Yesterday President Barack Obama was in Oslo to receive the Nobel Prize for peace. And behind that story lies a fascinating one about the man himself, not Barack Obama but Alfred Nobel, the man who created the world’s biggest prize for peace
It happened in 1888. Nobel, the man who invented dynamite, was reading his morning papers when, with a shock, he found himself reading his own obituary. It turned out that a journalist had made a simple mistake. It was Nobel’s brother who had died, and the paper just got it wrong. What horrified Nobel was what he read. It spoke about the dynamite king who’d made a fortune from explosives. Nobel suddenly realised that if he didn’t change his life that was all he’d be remembered for. That was when he decided to dedicate his fortune to creating five annual prizes for those who’d made outstanding contributions in physics, chemistry, medicine, literature and peace. Nobel chose to be remembered for peace.
Which brings me to Chanukah, the eight day Jewish festival of lights that begins tonight. It recalls the moment when, two centuries before the birth of Christianity, the Jews of Israel fought for their religious freedom. Antiochus IV, the ruler of the Seleucid branch of the Alexandrian empire, had desecrated the Temple in Jerusalem by erecting a statue of Zeus and offering pagan sacrifices on the altar. A group of Jews known as the Maccabees rebelled and won, reconquering Jerusalem, rededicating the Temple, and lighting the menorah, the candelabrum that stood near the altar. It was one of the most remarkable military victories in Jewish history. And ever since, we too light a menorah in our homes.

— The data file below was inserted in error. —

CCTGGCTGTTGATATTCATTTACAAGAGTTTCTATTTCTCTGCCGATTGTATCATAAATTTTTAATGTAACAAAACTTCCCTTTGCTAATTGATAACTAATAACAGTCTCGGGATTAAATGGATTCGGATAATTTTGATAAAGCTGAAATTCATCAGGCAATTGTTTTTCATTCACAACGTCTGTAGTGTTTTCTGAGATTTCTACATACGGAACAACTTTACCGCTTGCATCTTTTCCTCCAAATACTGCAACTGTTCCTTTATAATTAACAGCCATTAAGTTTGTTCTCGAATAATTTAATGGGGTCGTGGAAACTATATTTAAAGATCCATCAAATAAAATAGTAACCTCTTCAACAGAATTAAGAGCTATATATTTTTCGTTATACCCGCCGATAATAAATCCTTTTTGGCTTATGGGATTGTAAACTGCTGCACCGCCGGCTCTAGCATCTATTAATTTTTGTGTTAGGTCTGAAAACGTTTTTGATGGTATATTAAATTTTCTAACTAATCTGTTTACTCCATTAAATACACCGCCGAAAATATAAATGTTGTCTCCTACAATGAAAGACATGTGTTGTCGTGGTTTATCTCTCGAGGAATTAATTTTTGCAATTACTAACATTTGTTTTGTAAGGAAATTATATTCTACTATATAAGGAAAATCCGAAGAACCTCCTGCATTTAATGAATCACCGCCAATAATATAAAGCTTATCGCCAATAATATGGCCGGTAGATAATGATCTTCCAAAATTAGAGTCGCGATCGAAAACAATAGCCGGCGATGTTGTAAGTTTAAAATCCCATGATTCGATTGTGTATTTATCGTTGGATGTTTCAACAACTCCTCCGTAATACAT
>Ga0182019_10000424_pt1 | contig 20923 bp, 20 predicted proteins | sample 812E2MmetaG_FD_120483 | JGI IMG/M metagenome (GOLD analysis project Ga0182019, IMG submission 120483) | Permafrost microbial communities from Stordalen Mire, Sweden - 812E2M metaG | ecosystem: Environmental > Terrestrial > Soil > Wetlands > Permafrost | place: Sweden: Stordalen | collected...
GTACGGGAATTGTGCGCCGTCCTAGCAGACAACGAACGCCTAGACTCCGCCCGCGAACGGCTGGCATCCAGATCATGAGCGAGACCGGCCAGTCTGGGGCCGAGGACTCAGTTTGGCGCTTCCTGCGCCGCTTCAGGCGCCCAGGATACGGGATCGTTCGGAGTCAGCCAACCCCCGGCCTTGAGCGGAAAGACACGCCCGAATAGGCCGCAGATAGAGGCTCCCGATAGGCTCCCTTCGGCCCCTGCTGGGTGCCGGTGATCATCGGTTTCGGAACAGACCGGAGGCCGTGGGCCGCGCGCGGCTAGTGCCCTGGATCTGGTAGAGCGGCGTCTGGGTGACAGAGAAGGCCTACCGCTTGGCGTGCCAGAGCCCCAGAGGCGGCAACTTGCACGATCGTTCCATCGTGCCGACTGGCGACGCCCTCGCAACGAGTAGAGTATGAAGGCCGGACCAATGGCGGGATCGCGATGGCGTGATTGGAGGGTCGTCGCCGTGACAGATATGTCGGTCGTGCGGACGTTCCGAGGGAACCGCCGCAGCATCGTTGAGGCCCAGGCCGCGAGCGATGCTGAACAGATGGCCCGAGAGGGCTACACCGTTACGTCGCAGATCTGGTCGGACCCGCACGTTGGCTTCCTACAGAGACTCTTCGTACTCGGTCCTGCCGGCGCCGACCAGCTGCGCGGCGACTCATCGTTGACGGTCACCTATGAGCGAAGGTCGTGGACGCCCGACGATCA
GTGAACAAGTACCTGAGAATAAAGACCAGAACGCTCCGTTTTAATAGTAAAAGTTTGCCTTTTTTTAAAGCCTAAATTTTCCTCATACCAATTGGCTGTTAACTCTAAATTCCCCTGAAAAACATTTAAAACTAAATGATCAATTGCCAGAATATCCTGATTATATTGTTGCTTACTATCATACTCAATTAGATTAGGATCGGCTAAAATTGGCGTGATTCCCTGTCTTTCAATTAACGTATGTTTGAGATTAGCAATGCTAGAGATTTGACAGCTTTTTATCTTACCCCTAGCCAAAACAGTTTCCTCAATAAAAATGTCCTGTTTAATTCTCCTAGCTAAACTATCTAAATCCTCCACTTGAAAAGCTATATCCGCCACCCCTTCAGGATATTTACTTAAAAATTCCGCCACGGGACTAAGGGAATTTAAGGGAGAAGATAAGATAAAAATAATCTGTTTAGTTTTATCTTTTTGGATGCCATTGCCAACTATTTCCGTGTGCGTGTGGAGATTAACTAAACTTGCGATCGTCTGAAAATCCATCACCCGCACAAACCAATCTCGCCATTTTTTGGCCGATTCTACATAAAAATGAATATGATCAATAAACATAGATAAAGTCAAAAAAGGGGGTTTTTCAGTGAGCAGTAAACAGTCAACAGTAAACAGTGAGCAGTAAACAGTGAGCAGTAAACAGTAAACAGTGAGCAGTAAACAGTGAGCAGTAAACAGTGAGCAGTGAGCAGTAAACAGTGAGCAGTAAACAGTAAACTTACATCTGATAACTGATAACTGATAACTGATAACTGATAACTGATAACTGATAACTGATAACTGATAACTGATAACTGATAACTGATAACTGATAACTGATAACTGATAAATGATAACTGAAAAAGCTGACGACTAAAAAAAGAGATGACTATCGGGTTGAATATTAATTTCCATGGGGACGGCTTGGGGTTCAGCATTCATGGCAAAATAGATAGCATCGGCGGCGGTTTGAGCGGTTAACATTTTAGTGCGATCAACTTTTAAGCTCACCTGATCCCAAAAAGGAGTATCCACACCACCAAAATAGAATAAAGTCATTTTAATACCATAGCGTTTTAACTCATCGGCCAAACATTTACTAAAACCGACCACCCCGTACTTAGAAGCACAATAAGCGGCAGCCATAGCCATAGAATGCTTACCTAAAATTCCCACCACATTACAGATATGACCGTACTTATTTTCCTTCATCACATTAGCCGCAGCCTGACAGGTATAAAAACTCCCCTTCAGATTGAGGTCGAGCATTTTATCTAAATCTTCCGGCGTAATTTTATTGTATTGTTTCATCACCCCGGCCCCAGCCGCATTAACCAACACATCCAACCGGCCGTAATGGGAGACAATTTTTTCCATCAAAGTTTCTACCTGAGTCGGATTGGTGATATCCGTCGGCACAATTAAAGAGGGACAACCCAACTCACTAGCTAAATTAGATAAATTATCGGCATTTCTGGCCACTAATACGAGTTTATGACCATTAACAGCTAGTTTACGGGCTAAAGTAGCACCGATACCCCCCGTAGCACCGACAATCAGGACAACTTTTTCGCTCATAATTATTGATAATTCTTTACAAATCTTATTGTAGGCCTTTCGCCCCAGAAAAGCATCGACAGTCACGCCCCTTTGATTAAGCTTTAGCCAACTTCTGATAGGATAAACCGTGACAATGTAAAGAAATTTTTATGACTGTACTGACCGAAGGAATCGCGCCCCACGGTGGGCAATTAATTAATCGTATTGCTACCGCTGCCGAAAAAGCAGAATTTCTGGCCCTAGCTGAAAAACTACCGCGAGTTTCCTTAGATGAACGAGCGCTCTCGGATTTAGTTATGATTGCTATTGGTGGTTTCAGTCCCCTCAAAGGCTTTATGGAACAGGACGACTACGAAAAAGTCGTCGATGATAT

But there’s a beautiful law in Judaism, and it applies to a day like today, Friday. On the Friday of Chanukah we light two kinds of lights, for the festival and for the Sabbath, both of which begin at nightfall. What if we only have one candle? What do we light it as: a Chanukah light or a Sabbath light? It can’t be both.
The answer is: we light it as a Sabbath light, because the Sabbath light symbolises peace in the home. And in Judaism, even the smallest fragment of peace takes precedence over even the greatest victory in war. Like Alfred Nobel, Jews preferred to be remembered for peace.
Perhaps we should all read our own obituaries. It might just persuade us to spend less on weapons of war, and more on teaching the world’s children the art of peace.